BGSU Music Library and Bill Schurk Sound Archives partners with Internet Archive to provide digital access to thousands of historic recordings
The BGSU Music Library and Bill Schurk Sound Archives, one of the largest collections of popular music at an academic institution in the United States, has partnered with the Internet Archive’s Great 78 Project to digitize thousands of records made in the early 20th century.
The University’s collection of over 100,000 of these discs represents one of the largest collections processed by the Internet Archive’s Great 78 Project, a program dedicated to the preservation and dissemination of these early recordings.
The recordings from the BGSU Music Library and Bill Schurk Sound Archives’ collection trace the history of the recording industry in the United States, including many standard popular and jazz tunes, as well as more niche materials.
Many of the less-common items, such as recordings made by and for immigrant and minoritized groups in the United States, children’s recordings and novelty records, are only available on the original recordings since they were never released on LP, CD or digital streaming services. The collection establishes a digital record of underrepresented artists. It also reflects the cultural and political atmospheres of each time period in which the original material was pressed, meaning that some of the materials included reflect stereotypes and language that may be offensive to today’s listeners. These materials do not represent the values of Bowling Green State University, University Libraries, and Music Library and Bill Schurk Sound Archives.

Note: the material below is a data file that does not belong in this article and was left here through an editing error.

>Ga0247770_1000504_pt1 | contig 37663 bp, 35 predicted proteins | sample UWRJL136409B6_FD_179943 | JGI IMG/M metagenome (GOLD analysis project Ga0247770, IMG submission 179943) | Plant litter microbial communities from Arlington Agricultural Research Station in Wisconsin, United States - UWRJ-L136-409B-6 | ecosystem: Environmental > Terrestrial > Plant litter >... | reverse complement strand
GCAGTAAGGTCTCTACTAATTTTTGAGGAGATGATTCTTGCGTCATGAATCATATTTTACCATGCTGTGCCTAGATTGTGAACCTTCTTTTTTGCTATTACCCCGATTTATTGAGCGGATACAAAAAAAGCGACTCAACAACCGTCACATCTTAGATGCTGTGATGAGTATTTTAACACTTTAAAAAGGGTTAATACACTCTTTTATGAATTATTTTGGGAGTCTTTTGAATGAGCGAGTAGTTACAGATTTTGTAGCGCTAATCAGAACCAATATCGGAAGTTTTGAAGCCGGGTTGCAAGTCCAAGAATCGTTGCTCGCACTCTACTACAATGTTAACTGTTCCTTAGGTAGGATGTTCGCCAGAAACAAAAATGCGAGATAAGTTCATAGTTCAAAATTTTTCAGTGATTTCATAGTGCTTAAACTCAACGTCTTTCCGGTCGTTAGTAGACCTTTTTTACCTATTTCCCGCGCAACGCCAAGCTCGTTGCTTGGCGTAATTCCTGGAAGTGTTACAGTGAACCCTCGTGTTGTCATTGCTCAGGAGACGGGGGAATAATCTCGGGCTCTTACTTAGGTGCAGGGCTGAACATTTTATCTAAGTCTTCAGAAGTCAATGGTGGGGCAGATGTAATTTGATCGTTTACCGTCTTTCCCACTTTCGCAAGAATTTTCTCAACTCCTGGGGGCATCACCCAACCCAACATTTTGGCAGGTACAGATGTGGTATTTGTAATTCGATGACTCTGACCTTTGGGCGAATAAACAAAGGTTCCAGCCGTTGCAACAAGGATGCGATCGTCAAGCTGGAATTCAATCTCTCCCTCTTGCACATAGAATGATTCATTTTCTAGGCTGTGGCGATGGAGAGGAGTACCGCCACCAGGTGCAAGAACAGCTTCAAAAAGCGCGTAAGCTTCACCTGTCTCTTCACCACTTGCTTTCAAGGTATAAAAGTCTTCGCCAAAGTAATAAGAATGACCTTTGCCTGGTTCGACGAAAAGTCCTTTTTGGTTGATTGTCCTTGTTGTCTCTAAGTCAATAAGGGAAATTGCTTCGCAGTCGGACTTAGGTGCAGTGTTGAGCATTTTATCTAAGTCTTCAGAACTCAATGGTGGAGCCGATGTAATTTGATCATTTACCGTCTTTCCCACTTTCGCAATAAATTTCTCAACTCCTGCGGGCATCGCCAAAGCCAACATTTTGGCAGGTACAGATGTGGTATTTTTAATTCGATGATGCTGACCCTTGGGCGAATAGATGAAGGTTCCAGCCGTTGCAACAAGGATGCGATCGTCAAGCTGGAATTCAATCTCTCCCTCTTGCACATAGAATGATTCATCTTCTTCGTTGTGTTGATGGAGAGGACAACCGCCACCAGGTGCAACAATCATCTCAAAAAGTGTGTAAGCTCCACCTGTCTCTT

Digital versions of these records created through the partnership make it easier for BGSU to provide on-campus access to the recordings while adding those digital files to the thousands already digitized by the Great 78 Project.
Early phonograph records were made to spin at 78 revolutions per minute (rpm) and were the most common format for sound recordings in the United States from the early 1900s until the early 1950s. Because of their age and the developing practices of the early sound recording industry, these discs require specialized equipment for modern playback and, unlike modern LPs, often require the attention of a professional audio engineer to coax optimal sound quality from the aging records.
“The pace at which George Blood LC, the vendor working with the Great 78 Project, began processing and digitizing the collection was astounding,” said Dr. David Lewis, a former sound archivist at the Music Library and Bill Schurk Sound Archives. “Within two months, they had digitized and uploaded thousands of recordings to the Bowling Green 78 rpm Collection page. That same work would have taken years longer to complete in-house at BGSU. Working with the Great 78 Project has the added benefit of contributing the University’s materials to a global network of fans, researchers and listeners alongside many other collections of 78 rpm discs.”
The digital files created from BGSU Music Library and Bill Schurk Sound Archives’ 78 rpm discs will be preserved by the Internet Archive and made available for online listening and downloading from the Internet Archive’s BGSU collection page.
In addition, staff at the Music Library and Bill Schurk Sound Archives will begin work to preserve copies of selected digital items from the project at BGSU, providing additional safeguards for Ohio-related content and other rare and unique recordings that align with major collecting areas in the sound archives as well as faculty research and teaching.
The wide access provided by the Internet Archive’s Great 78 Project, combined with the rare and unique material contributed to the project by BGSU, will add to the depth and breadth of material available both on campus and through the Internet Archive.
Reposted with permission from BGSU News.